February 2014

PBS Newshour: Why are younger children alone in reducing obesity rates?

The Centers for Disease Control is reporting progress in cutting obesity among pre-schoolers. During the past decade, obesity in children aged 2 to 5 has dropped from 14 percent to 8 percent. Christina Economos of the Tufts University School of Medicine joins Gwen Ifill to discuss possible factors in the decrease, including changes to food assistance programs and nutrition and exercise campaigns.

PBS Newshour: Maduro sends mixed messages about U.S.-Venezuela relationship

The State Department expelled three Venezuelan officials from the U.S. after President Nicolas Maduro ordered three American diplomats leave his country. Now Maduro is proposing a new Venezuelan ambassador to the U.S. after years without an official representative. Meanwhile, 15 people have died in recent street clashes between protesters and police. Gwen Ifill talks to Girish Gupta of Reuters.

PBS Newshour: How will proposed military savings affect strategy and security?

Defense Secretary Chuck Hagel presented a plan to reshape the nation's military after more than a decade of war. Measures include cutting active-duty rolls, eliminating certain technology and making adjustments to benefits. Gwen Ifill weighs the options and the potential side effects with former National Security officer Gordon Adams and Thomas Donnelly of the American Enterprise Institute.

PBS Newshour: Has the moment passed for the West to sway Ukraine with sanctions?

World powers have watched as the Ukrainian conflict has escalated to unrestrained battle. How can they help ensure stability for this country that’s in the heart of Europe while tightly connected to Russia? Gwen Ifill talks to William Taylor, former U.S. Ambassador to Ukraine, and Matthew Rojansky of the Woodrow Wilson International Center for Scholars.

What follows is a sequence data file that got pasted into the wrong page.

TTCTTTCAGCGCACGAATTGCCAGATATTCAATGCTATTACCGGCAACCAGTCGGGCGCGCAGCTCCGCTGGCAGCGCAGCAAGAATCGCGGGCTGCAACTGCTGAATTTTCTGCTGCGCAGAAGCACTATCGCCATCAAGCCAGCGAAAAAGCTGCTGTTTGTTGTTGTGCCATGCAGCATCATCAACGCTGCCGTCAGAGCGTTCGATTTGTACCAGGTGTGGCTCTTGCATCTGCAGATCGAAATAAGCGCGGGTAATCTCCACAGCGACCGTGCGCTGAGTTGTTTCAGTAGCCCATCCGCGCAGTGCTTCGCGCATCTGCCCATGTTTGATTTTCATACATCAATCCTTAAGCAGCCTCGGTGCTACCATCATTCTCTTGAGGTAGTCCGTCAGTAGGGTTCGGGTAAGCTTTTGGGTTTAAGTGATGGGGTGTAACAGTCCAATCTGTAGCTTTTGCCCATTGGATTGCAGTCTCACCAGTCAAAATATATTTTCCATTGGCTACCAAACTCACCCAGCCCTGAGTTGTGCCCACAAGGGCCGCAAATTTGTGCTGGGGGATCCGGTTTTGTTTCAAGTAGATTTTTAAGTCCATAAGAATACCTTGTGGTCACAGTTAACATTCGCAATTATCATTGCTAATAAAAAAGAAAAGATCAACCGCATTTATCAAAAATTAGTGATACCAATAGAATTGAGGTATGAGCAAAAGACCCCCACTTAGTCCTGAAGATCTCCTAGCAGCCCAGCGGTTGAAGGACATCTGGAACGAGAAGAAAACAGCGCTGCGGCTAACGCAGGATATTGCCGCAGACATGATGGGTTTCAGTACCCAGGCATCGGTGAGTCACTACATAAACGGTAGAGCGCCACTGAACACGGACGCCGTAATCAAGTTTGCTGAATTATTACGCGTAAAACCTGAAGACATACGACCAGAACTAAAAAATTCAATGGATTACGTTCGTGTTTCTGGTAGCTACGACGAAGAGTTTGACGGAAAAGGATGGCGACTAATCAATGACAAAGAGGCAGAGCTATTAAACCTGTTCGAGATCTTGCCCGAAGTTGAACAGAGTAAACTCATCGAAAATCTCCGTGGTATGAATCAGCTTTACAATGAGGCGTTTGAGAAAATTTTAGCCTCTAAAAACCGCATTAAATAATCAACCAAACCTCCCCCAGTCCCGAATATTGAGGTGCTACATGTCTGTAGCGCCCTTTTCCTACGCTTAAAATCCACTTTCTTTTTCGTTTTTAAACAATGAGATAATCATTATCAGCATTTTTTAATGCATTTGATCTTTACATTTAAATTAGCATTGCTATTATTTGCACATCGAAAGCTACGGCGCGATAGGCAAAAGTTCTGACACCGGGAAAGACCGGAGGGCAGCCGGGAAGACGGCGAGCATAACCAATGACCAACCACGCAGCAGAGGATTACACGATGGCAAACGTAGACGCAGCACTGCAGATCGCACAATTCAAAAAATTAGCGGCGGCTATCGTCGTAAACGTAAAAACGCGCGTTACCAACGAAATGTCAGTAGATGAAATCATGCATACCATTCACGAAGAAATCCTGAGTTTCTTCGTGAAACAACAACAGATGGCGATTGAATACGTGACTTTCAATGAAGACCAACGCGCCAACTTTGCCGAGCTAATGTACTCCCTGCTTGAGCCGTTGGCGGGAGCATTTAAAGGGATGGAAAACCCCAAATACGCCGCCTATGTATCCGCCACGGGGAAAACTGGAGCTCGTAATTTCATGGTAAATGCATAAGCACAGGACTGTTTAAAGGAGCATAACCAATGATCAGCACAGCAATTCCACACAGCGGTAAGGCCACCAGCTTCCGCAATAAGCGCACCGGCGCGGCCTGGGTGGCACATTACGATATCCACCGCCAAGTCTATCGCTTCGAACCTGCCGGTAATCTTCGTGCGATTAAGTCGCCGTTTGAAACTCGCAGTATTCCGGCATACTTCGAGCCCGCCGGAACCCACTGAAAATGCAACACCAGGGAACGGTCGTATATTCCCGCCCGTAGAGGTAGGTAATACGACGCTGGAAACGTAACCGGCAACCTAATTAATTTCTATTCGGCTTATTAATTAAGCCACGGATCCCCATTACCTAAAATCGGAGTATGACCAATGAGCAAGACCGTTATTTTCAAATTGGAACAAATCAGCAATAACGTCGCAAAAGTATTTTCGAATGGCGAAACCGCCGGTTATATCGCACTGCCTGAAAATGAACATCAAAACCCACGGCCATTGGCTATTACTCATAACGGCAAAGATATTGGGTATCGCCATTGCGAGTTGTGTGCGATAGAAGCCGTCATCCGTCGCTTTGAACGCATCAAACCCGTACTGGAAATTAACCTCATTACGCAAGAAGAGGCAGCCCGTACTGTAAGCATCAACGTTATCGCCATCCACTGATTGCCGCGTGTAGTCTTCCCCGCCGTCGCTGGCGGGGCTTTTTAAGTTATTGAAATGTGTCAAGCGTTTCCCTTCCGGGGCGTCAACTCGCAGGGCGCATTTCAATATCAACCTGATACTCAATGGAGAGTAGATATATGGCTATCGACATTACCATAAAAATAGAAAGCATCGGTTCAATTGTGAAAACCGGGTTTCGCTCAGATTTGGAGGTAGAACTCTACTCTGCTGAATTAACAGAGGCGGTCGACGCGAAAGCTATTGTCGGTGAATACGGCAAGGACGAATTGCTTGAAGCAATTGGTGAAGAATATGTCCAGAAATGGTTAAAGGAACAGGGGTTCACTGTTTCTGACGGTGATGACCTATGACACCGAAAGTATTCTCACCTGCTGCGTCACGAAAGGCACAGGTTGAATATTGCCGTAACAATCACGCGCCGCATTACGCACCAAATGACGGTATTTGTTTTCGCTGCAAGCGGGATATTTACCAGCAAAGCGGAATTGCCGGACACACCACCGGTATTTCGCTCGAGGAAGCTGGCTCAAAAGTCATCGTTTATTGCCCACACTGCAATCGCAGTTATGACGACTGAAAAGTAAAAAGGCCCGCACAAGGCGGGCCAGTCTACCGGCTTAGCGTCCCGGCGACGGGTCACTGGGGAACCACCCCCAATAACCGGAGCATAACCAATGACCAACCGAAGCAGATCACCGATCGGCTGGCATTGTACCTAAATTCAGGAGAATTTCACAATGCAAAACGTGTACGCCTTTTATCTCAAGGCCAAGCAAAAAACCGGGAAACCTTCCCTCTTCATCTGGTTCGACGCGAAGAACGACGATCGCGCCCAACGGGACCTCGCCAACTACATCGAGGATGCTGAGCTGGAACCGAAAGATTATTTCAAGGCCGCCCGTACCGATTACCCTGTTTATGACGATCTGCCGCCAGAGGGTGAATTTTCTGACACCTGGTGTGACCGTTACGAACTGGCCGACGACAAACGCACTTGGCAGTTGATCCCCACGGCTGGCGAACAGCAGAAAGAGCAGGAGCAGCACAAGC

PBS Newshour: Venezuela unrest could be ‘building block’ for opposition to make substantive change

Less than a year has passed since the death of Hugo Chavez and the election of President Nicolas Maduro, but the problems driving unrest in Venezuela have been building for a decade. Carl Meacham of the Center for Strategic and International Studies joins Gwen Ifill to offer background on the “snowballing” of anti-government sentiment and why neighboring countries have been shy to speak out.

PBS Newshour: How ‘microtargeting’ works in political advertising

What you watch, read, buy and listen to online can tell political campaigns whether it’s worth their time and money to woo your vote. Gwen Ifill talks to Ken Goldstein of the University of San Francisco and Eitan Hersh of Yale University to learn more about how our digital footprints are being used in the evolution of political advertising.

PBS Newshour: Recent confirmation hearings raise eyebrows at ambassador nomination criteria

Gaffes made by a fresh crop of ambassadorial nominees — several of them Obama campaign donors — have stirred up consternation about political appointments to diplomatic positions. Gwen Ifill gets analysis from former Foreign Service officer Nicholas Burns and Walter Russell Mead of The American Interest.

PBS Newshour: How will regulators see the Comcast-Time Warner deal?

In the debate over how to cure income inequality, talk about poverty and opportunity are increasingly converging. In a series of conversations about the growing divide between rich and poor, Gwen Ifill talks to Sen. Marco Rubio, R-Fla., about the importance of encouraging strong families and improving educational opportunities as keys to restoring the American dream.

PBS Newshour: Closing the Gap: Sen. Marco Rubio on how more education, fewer broken families can change income inequality

In the debate over how to cure income inequality, talk about poverty and opportunity are increasingly converging. In a series of conversations about the growing divide between rich and poor, Gwen Ifill talks to Sen. Marco Rubio, R-Fla., about the importance of encouraging strong families and improving educational opportunities as keys to restoring the American dream.

PBS Newshour: Athletes prepare to prove their medal at Sochi

In Sochi, the Olympic torch made its final tour and some preliminary competitions got underway. A day before the opening ceremony, Gwen Ifill gets a preview of the venues, the security, the new official events and the athletes to watch from Steve Wilson of the Associated Press, who is in Russia to cover the Olympic Games.